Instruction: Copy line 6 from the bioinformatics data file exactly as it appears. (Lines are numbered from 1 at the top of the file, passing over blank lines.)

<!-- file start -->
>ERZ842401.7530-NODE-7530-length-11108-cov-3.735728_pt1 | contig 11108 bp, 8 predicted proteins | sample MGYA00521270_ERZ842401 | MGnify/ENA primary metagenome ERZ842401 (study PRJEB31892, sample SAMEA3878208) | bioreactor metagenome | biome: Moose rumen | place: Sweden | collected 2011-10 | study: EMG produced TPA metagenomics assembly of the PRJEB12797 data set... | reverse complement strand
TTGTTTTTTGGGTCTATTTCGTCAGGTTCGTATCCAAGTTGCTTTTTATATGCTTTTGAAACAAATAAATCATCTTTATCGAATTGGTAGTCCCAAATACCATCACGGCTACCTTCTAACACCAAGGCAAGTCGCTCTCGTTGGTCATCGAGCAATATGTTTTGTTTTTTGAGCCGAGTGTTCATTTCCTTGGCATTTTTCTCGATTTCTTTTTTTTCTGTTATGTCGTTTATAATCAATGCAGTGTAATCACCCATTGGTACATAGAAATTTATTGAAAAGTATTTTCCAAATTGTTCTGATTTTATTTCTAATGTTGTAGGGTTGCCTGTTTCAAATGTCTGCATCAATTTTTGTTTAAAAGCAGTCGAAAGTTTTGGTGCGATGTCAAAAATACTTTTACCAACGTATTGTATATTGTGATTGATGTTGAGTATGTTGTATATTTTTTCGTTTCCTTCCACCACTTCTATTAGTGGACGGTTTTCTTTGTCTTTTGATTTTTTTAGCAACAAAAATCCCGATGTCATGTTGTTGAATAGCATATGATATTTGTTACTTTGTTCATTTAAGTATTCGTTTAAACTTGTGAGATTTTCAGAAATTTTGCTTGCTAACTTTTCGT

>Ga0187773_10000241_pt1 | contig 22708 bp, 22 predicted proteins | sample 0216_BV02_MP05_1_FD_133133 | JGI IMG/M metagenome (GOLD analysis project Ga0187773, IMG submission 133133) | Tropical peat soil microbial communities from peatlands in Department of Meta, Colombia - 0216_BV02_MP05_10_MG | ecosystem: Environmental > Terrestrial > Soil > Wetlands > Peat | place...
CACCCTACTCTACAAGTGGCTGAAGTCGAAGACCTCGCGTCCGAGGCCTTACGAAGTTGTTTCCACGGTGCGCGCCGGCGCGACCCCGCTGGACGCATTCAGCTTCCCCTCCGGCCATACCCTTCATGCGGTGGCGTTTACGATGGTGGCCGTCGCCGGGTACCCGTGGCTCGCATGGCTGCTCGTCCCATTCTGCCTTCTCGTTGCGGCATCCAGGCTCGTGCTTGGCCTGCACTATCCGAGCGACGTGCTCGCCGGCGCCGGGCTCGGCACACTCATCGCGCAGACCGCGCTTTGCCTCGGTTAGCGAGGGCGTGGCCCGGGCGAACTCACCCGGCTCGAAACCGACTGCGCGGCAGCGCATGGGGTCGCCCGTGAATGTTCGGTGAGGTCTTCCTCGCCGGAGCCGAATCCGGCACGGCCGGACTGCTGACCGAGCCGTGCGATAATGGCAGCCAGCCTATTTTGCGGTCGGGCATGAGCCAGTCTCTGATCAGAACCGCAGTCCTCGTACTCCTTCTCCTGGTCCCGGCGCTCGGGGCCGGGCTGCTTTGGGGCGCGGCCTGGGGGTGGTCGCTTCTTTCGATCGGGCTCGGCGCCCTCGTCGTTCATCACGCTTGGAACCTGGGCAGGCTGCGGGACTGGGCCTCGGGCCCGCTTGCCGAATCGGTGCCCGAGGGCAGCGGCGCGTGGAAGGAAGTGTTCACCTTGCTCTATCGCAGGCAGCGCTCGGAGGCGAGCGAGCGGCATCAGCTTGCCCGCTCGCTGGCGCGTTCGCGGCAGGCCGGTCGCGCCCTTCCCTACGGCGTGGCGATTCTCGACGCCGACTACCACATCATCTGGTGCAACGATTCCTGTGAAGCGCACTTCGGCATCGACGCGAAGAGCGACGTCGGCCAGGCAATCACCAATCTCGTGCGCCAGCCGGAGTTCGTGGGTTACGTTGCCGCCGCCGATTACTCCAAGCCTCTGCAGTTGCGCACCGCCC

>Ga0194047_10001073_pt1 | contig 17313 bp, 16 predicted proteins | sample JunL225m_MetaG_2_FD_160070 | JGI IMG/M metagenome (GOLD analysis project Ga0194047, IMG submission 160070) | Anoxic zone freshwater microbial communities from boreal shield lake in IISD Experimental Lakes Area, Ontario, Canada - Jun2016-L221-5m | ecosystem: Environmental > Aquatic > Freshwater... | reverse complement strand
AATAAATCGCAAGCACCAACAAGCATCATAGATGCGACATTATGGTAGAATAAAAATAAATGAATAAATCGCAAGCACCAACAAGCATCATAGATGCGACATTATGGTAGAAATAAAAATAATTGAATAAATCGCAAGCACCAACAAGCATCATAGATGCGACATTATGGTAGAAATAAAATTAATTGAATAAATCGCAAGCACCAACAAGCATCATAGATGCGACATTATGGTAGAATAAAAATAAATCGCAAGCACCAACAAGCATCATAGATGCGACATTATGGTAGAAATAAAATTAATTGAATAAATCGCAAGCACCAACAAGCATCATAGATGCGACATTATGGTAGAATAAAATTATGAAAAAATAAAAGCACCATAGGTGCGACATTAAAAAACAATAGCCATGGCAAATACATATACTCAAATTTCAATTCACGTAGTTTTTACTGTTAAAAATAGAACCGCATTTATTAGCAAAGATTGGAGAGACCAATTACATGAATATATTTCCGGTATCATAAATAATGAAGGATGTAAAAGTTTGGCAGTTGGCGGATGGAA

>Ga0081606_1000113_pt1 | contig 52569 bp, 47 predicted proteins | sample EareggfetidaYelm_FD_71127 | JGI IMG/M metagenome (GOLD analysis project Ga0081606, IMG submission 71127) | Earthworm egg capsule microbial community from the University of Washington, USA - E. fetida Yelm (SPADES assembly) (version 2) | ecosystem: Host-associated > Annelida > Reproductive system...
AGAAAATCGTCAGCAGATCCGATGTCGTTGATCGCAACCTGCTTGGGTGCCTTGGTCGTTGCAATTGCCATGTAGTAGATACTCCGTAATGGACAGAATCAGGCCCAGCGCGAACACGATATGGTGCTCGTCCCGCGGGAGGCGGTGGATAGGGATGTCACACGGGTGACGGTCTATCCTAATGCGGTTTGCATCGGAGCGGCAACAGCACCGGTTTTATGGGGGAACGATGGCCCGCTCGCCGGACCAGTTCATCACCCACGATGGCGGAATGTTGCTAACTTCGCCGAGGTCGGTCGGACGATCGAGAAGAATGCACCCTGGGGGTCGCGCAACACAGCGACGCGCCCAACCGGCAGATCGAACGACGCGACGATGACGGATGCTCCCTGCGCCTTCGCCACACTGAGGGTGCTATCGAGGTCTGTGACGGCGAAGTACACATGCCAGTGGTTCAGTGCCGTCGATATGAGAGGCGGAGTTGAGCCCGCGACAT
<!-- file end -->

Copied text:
AATAAATCGCAAGCACCAACAAGCATCATAGATGCGACATTATGGTAGAATAAAAATAAATGAATAAATCGCAAGCACCAACAAGCATCATAGATGCGACATTATGGTAGAAATAAAAATAATTGAATAAATCGCAAGCACCAACAAGCATCATAGATGCGACATTATGGTAGAAATAAAATTAATTGAATAAATCGCAAGCACCAACAAGCATCATAGATGCGACATTATGGTAGAATAAAAATAAATCGCAAGCACCAACAAGCATCATAGATGCGACATTATGGTAGAAATAAAATTAATTGAATAAATCGCAAGCACCAACAAGCATCATAGATGCGACATTATGGTAGAATAAAATTATGAAAAAATAAAAGCACCATAGGTGCGACATTAAAAAACAATAGCCATGGCAAATACATATACTCAAATTTCAATTCACGTAGTTTTTACTGTTAAAAATAGAACCGCATTTATTAGCAAAGATTGGAGAGACCAATTACATGAATATATTTCCGGTATCATAAATAATGAAGGATGTAAAAGTTTGGCAGTTGGCGGATGGAA